How to Achieve Unity and Progress of the Ummah: The Challenge Today
How are we to achieve harmony and unity among the Muslims on the one hand and a deeper, truer understanding of the Shari’ah on the other? To resolve this difficulty is not a mental luxury—it is a matter of our survival as the Muslim Ummah. One Muslim thinker, Malik Bennabi, summarized the last few centuries of Muslim experience in the world rather well:
The Muslim Ummah had [to] become colonist’s prey before it could be colonized.
How to stop being divided and backward, and how to avoid any future (and ongoing) attempts at colonization of the Ummah, that is the most urgent question of our time. And one important piece of that solution is how Muslims of different opinions and inclinations are going to relate to each other.
Three competing proposals of how to approach and overcome such divisions have been offered.
- One possibility is to approach the Quran and the Sunnah ‘directly,’ meaning apart from the guidance of any Madhahib (schools of thought). Such proponents cite the example of the first few generations of the pious predecessors as a sufficient guide. This is what people did before the development of the Madhahib—and some continued to do even afterwards).
- Another is to follow the four Madhahib strictly, as was done in the middle periods of Islam (4th -13th centuries, Hijri). When the painful history mentioned above is pointed out to these proponents of the individual Madhhab, they might add that now we must learn to tolerate each other, knowing that all the four solutions to all the problems are equally correct.Some advocates of this approach go to the extent of saying that no scholar can ever be a Mujtahid or an absolute Mujtahid after the classical age. In other words, “The gates of Ijtihad have been closed.”Though these two approaches differ on the surface, they share reverence for, and trust in, the classical scholars (those of the first three centuries). They differ in whether one looks at the ‘middle period’ (from the fourth century onward) as a necessary and inevitable progression of our history and hence binding upon us, or whether one wishes to go back to the early period directly by ignoring the middle period.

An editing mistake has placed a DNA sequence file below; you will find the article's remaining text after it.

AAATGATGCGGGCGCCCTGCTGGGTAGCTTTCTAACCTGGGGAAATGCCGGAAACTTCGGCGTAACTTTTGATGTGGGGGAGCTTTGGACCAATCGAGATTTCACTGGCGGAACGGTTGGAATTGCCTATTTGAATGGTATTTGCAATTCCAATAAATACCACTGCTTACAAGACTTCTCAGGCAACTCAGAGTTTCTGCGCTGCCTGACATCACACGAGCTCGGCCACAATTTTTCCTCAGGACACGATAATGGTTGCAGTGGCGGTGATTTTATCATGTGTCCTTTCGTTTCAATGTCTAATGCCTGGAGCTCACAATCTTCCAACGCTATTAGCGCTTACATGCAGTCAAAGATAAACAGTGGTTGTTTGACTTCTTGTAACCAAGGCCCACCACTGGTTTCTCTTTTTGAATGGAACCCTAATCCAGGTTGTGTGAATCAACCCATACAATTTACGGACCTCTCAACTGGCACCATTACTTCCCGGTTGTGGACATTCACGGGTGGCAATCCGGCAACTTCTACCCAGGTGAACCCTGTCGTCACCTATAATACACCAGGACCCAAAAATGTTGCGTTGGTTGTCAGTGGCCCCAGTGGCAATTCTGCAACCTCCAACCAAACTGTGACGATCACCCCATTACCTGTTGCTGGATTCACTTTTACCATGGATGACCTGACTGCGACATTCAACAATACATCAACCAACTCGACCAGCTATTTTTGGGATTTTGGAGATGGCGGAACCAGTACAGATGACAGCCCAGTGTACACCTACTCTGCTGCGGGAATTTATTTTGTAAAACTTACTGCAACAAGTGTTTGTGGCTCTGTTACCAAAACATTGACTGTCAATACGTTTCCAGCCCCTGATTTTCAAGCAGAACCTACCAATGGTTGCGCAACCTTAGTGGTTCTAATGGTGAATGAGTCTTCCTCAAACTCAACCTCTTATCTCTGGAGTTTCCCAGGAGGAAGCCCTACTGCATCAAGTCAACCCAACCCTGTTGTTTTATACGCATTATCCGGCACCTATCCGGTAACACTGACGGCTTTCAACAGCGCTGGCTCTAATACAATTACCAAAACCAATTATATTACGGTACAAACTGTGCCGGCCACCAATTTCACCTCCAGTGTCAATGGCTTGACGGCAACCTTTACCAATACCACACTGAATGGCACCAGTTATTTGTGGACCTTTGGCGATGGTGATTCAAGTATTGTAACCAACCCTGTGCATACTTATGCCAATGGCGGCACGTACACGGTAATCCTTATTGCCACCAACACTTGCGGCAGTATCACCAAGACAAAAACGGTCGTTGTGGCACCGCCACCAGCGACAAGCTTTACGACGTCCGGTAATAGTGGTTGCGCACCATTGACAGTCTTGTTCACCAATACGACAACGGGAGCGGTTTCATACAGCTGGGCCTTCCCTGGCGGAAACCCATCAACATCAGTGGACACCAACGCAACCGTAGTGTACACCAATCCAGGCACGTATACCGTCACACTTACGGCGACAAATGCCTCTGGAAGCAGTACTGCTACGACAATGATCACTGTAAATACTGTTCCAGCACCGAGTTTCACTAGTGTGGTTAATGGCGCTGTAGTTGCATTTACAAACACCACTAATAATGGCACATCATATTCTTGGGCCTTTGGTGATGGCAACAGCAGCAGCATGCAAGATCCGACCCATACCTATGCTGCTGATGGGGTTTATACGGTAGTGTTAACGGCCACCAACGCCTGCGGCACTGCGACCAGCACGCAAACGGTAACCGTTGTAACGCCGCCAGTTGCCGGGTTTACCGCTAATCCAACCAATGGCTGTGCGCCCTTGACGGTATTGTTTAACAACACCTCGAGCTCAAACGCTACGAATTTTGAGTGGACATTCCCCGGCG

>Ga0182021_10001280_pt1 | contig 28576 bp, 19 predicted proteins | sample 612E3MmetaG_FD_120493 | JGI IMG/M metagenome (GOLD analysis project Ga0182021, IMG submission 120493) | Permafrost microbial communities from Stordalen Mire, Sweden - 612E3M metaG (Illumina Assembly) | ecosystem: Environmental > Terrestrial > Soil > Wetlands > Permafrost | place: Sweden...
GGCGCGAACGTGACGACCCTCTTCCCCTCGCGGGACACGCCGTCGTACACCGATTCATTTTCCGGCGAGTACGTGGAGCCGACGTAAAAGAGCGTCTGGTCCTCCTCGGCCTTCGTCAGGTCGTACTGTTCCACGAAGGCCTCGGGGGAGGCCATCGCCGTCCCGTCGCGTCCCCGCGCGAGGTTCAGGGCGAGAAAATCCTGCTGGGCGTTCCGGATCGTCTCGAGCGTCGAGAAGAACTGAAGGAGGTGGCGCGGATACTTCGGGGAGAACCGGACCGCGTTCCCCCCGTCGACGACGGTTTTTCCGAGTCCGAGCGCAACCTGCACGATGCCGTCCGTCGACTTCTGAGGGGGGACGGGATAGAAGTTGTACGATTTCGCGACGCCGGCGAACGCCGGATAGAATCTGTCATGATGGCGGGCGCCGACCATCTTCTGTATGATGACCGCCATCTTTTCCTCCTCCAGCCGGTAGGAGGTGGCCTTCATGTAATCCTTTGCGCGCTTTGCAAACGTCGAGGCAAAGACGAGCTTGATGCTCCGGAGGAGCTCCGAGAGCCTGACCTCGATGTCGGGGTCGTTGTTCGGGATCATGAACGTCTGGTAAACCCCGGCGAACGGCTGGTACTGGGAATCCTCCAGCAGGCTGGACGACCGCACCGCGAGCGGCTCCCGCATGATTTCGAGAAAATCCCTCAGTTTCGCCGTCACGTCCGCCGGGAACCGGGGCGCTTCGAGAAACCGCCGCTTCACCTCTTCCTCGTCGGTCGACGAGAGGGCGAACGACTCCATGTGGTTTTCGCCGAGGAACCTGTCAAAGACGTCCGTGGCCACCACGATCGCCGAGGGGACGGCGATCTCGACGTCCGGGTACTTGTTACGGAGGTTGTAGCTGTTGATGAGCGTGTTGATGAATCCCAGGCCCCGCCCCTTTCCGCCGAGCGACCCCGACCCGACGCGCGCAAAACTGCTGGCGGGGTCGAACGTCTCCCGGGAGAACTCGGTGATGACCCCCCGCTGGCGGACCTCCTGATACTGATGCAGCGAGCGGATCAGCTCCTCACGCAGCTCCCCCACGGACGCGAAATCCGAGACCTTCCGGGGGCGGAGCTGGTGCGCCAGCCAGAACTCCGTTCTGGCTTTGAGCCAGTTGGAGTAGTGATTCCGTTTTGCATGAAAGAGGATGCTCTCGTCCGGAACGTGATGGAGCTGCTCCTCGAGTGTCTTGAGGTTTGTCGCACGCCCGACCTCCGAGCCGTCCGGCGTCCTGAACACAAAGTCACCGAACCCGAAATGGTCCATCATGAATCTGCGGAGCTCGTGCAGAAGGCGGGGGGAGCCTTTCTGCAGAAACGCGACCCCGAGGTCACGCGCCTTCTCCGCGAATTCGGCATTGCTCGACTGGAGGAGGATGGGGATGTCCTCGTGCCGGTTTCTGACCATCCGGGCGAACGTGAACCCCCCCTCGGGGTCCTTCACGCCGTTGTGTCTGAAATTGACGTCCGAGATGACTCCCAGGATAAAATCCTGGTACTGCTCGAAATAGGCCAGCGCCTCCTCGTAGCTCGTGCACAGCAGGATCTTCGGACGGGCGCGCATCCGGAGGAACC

- There is a third tendency, not directly addressed in this series, of modernism, which rejects the authority of the entire tradition and the ‘burden’ of respecting even the early scholars, and wishes to reinterpret the Quran and Sunnah—sometimes even the Sunnah is rejected—in order to make Islam fit for survival in its own way.
The first two options each have something valuable, but each tells only half the story, such that their proposals will not become feasible unless they listen to each other. Hence, this series is an earnest call for dialog and synergy, an honest and sincere dialog among all those who care about the Din of Allah and the Muslim Ummah above all else.
And if such a dialog fails to happen on a large scale, I fear that the third of these options, that of rejecting all of the Islamic tradition, will become more and more probable. Or, equally dreadful, is the possibility that one more serious fault line will continue to further divide an already fragmented Ummah.
In this series, my goal is to flesh out the arguments put forth by various contenders with respect to the Madhhab issue, to show their strengths and limits, and to call for a dialog and synthesis among them. The slogans of ‘no-Madhhab’ and ‘one Madhhab’ have both been taken to extremes; we must learn to evaluate the worth of these slogans in their proper context, and to recognize the concerns, the polemics and the politics that always surround them. At the very least, in order to satisfy the minimal Islamic requirement of passing a judgment, we must first hear out both sides as sincerely as we can.
Later in this series, I will also put forth a middle view that acknowledges and builds on the strengths of both sides of the divide—a view that I believe is espoused by a large number of Muslim scholars and thinkers today for good reasons, even though it is not often articulated. That view is that the Muslims must embrace all the Madhahib, all at once, not just one Madhhab exclusively.